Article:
It’s the last stop for a small town’s favorite driver.
Glen Davis, a driver for Grand Meadow public schools in Minnesota, will be laid to rest in a casket designed to look like one of the yellow school buses he drove for 55 years before his retirement in 2005.
Known by the thousands of schoolchildren he hauled to and from school as Glennie, Davis died Saturday at the age of 88. But he’d had his funeral planned — including the zany coffin — since 2015.
Davis began driving a bus in 1949 when he was just 17, and logged over 800,000 miles in five vehicles throughout his career, according to his local paper, the Post Bulletin. Davis also worked as a farmer on the side, and could be found milking cows after completing his morning route.
The idea for a bus casket was originally thought up by Davis’ son-in-law years ago — although this summer, a beloved Tennessee bus driver, David Wright, was buried in a similarly custom casket.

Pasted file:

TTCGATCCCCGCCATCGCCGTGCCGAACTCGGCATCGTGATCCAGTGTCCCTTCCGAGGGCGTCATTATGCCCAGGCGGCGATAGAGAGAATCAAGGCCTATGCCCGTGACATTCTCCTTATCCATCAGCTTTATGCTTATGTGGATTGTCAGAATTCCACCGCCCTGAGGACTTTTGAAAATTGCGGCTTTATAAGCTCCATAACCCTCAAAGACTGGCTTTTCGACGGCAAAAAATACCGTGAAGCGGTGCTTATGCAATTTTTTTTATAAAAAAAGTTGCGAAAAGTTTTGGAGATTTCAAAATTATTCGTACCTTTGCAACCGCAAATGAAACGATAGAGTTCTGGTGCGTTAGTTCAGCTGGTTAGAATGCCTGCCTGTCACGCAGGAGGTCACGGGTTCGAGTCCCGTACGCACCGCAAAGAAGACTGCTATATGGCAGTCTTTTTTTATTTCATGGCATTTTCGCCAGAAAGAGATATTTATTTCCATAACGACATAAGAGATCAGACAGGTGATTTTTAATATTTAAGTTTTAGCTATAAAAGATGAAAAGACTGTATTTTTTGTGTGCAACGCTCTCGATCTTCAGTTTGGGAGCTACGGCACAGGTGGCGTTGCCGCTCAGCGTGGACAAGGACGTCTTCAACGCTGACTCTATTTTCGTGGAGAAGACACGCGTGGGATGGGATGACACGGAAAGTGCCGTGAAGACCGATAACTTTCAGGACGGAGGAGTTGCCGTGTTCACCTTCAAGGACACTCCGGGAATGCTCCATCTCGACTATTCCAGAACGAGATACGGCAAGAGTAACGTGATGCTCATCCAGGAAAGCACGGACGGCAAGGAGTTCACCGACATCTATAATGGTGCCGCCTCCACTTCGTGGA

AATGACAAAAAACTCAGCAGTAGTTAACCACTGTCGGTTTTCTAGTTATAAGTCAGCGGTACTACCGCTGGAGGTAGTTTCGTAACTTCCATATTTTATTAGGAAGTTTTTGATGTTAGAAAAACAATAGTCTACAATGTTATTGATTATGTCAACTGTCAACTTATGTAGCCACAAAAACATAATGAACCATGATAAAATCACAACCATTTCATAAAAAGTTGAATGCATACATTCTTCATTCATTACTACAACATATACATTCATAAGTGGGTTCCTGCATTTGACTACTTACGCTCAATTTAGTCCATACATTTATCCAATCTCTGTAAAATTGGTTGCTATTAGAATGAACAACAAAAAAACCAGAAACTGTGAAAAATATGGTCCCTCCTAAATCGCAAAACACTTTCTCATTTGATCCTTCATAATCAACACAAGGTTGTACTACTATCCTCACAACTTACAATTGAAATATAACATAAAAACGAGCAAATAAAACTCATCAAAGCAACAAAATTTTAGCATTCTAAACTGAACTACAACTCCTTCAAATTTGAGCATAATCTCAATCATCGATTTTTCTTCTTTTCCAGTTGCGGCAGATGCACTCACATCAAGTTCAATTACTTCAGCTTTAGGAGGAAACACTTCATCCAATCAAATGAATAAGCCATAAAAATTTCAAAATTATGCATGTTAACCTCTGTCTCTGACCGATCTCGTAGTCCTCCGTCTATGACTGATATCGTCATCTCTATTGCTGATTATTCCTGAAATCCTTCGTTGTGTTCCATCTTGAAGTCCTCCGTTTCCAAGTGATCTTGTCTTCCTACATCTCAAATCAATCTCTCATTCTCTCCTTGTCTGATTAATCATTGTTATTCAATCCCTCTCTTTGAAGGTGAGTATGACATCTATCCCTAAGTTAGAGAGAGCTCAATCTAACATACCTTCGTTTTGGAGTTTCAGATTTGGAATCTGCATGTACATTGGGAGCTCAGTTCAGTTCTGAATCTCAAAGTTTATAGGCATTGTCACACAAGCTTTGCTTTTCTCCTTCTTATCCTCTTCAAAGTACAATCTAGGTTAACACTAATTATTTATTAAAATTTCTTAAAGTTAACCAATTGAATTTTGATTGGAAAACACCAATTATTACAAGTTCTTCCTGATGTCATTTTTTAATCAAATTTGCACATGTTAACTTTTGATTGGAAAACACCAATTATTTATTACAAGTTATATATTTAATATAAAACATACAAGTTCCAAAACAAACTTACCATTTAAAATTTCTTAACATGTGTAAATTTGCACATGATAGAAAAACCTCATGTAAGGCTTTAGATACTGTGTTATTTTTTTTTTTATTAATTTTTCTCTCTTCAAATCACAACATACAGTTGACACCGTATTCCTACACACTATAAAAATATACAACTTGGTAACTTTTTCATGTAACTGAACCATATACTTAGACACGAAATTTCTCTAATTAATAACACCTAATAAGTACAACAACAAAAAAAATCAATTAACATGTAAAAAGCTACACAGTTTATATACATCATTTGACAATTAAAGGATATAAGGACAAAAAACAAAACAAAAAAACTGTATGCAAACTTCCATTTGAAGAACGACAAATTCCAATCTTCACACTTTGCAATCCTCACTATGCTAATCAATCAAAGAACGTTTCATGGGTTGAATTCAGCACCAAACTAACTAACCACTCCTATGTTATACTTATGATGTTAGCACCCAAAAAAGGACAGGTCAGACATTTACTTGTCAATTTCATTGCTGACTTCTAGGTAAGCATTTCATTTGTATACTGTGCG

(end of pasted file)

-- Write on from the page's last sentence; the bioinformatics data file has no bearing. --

A few of the uncanny details on Davis’ afterlife-bound box: a red stop sign painted on the side; black hardware finishes and replicas of safety lights; and a “03” emblazoned in black paint to signify the number of the first bus Davis drove.
The flashy wares were a gift from Jim Hindt, owner of Hindt Funeral Home, who says Davis and his family extended him neighborly love when his daughter, now 16 and healthy, was diagnosed with cancer at 18 months.
“We were going through a hard time. Both him and his family were just very good to us,” Hindt said in a 2015 Post Bulletin article about the casket. “I wanted to repay it somehow.”
When Davis saw the particular piece, he reportedly got emotional. “Oh, good gosh, I cried a few times,” he told the Bulletin.
His family hopes the sight of the casket will lighten the mood at his funeral, to be held on Friday morning.
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